Multi-Exposure is a common photography technique, traditionally the combination of several photos taken continuously using burst shot. In PhotoDirector 9, we have also added a new feature “Animated GIF” mode for you to create animated multi-exposure photo.
In this tutorial, we will show you how to combine and create a Multi-Exposure photo using the Video-to-Photo tool.
To launch the Video-to-Photo tool in PhotoDirector 9, go to Library and click on the Video-to-Photo button on the button left hand side to import a video from your computer. Or you could simply drag-and-drop your video file into PhotoDirector’s Library interface.
When your video file has been detected, PhotoDirector will automatically launch the Video-to-Photo interface. For this example, you will need to click on the Compose a Multi-Exposure Photo option.
You are now in the Video-to-Photo tool interface. From here, you can play your video footage and capture frames from this video. If you wish to capture a frame, simply click on the button on the bottom ride hand side of your screen.
For example, here is what happens when you take the first frame.
Here you can see that following the same procedure, you can capture more frames of the skateboarder in action. You will see your captured frames listed in the preview window at your right hand side. When you are all finished capturing, simple click on the Go to Library button at the bottom right hand side, to then directly import these photos into your library.
Now you are in the Multi-Exposure tool under the Edit module and it is time to create your very own photo.
First, we would like to begin “Motion Tracking”, or simply put, track your moving object throughout the series of photos that you selected. In this example, we are tracking a skateboarder. Select the first frame and click on the Start button on the center of your screen to begin Motion Tracking.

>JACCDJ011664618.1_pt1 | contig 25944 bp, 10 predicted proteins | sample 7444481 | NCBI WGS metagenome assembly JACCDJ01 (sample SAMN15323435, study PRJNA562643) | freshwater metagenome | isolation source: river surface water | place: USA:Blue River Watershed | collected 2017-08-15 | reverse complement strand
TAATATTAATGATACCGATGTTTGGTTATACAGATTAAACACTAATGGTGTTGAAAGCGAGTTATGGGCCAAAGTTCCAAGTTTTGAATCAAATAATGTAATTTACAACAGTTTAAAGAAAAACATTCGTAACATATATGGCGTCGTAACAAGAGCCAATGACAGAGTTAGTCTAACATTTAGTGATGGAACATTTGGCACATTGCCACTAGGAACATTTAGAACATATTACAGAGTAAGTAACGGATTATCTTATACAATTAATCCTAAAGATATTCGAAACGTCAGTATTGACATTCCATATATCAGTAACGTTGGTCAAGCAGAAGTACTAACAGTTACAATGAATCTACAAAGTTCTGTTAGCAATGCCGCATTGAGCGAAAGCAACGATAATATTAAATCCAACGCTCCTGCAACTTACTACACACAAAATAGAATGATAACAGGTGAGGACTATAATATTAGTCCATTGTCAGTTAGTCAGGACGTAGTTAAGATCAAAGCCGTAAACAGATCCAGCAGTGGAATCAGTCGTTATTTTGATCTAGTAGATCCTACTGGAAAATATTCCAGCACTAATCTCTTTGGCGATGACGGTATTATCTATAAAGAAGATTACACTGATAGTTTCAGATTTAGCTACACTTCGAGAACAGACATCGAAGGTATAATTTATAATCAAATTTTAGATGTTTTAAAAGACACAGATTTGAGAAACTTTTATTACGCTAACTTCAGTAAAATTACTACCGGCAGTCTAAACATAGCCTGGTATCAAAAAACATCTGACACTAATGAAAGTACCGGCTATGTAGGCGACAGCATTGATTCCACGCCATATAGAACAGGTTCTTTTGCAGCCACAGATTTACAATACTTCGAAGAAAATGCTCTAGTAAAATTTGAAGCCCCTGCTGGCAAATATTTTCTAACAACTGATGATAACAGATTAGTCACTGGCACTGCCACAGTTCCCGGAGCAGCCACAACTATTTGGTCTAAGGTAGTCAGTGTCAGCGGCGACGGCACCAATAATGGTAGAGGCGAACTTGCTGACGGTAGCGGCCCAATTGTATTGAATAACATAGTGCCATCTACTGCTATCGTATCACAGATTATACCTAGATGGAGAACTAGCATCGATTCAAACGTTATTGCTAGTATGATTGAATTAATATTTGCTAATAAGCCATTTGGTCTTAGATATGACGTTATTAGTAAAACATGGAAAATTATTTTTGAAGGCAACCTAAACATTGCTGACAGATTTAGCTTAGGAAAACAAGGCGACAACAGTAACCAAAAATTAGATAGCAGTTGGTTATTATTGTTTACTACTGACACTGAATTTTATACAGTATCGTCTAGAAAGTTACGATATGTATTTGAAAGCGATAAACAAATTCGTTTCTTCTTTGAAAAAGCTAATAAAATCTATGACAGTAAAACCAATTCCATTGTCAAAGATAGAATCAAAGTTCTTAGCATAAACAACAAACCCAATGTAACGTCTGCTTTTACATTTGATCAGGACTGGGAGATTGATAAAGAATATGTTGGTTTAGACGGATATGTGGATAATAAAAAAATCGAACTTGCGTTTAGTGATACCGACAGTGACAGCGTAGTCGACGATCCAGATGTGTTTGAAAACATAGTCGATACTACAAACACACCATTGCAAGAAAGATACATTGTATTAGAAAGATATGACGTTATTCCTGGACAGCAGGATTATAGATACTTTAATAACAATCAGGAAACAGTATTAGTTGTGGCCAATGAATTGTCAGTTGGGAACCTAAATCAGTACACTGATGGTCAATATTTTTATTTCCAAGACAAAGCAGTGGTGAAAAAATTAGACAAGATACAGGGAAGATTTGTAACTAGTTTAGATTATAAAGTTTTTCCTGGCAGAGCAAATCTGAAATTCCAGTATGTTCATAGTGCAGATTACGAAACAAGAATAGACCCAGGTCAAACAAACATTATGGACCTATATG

Next, select the skateboarder from your first photo, which will then be used as the reference for the other 4 photos. Then click on the button to begin Motion Tracking.
PhotoDirector will automatically track your object and on each photo create a selection box around your previously selected skateboarder. If you feel that the automatic tracking was not perfect, you can try and resize the selection area (make sure to include the entire skateboarder).
When finished, click on the button at the center of your screen.
After processing, you will have a merged Multi-Exposure photo.
Now you can choose whether Still Photo or Animated GIF will be your outcome format.
You can adjust the Blending Type by applying a Fade In effect to the object you have chosen. You also can decide how many frames to mix into the photo.
For Animated GIF, there are few options you can customize your GIF file.
Once you are satisfied with your editing, output your image by clicking Save to.
Tip: Multi-Exposure is also a standalone feature in PhotoDirector. If your source is a series of burst shot photos and you would like to merge them, you can find this feature under Edit > Photo Merge > Multi-Exposure.